New research from the University of Aberdeen shows that weight loss in people with Parkinson’s disease leads to decreased life expectancy, increased risk of dementia and more dependency on care.
The team, led by Dr Angus Macleod propose that closer monitoring for weight loss in Parkinson’s patients and interventions in those who lose weight, such as a high calorie diet, may improve life expectancy, reduce dementia and reduce dependence on carers.
The study, published in Neurology, followed 275 people with Parkinson’s disease and parkinsonian disorders for up to ten years, monitored patients’ weight and investigated associations between weight loss and outcomes of the disease.
The main findings showed that weight loss is common in Parkinson’s disease and in the parkinsonian disorders and can occur in the early stages of the disease.
Further analysis showed that this early weight loss is associated with higher risk of becoming dependent (i.e. needing help with activities of daily living), of developing dementia, and of dying.
Although other studies have identified weight loss as a common problem in Parkinson’s disease, this is the first to identify the link between weight loss and death, dementia and dependence on carers.
Dr Angus MacLeod who led the study explained:
“Weight loss is a common problem in Parkinson’s but it wasn’t clear before we did this how common it was, mainly because of biases in previous studies, or what the consequences were of weight loss.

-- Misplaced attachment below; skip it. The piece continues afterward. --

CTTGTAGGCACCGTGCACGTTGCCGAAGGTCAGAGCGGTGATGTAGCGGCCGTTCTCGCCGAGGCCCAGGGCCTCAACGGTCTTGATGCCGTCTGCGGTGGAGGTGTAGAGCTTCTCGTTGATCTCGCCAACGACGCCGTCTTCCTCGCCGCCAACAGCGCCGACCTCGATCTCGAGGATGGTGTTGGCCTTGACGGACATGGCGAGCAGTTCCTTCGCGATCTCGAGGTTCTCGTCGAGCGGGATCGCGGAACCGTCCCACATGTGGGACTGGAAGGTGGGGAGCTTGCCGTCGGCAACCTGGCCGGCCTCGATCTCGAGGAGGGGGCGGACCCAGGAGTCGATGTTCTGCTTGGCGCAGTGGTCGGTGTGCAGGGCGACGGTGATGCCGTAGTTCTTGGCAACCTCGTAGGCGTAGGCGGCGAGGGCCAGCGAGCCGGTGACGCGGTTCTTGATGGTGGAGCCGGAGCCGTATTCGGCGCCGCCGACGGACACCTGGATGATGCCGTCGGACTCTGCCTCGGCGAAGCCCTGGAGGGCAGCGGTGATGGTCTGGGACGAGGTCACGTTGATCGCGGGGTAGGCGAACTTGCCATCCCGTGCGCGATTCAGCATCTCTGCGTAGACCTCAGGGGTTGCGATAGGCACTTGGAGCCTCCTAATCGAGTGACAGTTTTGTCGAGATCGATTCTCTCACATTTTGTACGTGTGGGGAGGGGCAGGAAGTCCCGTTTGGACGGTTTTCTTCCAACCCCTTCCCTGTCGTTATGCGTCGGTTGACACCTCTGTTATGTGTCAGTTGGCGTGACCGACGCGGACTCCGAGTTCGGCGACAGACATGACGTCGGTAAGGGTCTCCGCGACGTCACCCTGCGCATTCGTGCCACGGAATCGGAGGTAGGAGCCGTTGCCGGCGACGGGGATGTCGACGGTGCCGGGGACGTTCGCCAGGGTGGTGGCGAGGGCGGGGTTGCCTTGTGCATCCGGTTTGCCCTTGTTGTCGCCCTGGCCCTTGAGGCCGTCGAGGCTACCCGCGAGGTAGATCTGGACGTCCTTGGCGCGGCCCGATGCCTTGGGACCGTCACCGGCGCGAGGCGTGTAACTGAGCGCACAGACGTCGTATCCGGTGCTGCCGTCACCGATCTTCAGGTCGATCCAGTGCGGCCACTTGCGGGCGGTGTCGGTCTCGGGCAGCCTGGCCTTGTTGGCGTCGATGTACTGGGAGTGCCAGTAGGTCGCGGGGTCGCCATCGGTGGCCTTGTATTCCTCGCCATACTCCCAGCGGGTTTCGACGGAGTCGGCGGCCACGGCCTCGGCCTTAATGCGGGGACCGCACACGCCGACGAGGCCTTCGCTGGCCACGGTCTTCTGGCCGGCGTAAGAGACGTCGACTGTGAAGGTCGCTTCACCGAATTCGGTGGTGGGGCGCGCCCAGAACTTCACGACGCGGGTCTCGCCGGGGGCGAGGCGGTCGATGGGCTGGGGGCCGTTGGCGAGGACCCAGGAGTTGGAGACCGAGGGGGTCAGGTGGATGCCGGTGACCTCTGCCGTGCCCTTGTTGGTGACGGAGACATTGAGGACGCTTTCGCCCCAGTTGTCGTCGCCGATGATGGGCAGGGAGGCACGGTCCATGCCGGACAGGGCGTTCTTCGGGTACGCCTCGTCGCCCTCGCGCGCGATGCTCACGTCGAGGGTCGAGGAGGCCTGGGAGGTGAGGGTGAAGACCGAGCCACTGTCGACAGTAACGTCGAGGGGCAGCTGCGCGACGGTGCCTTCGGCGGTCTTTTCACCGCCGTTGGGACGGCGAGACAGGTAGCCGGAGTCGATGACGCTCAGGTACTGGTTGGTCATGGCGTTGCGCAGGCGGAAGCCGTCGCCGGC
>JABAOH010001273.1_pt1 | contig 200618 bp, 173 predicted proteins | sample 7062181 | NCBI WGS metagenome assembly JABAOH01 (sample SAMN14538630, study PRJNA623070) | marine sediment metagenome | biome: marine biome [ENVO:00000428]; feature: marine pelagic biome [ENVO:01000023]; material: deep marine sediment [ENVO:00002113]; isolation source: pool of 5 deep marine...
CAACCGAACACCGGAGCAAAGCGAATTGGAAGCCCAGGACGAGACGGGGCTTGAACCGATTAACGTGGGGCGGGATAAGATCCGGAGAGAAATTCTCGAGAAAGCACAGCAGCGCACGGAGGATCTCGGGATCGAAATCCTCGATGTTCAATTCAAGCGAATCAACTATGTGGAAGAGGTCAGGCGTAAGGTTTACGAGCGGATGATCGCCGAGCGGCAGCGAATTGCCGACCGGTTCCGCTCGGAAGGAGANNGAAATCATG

Our hypothesis was that people who are losing weight were going to have adverse outcomes.
“Our finding that those who lose weight have poorer outcomes is important because reversing weight loss may therefore improve outcomes.
Therefore, it is vital that further research investigate whether e.g. high calorie diets will improve outcomes in people with Parkinson’s who lose weight.
The study was partially funded by Parkinson’s UK. Professor David Dexter, Deputy Director of Research at Parkinson’s UK added: “While other studies have demonstrated that weight loss is common in Parkinson’s, this is the first to consider the impact this symptom may have.
“It has yet to be determined whether this quicker progression can be corrected by supplementation with a high calorie diet, however this could be a key potential development.”
Source: University of Aberdeen
image : University of Aberdeen news release.
Original Research: The study will appear in Neurology.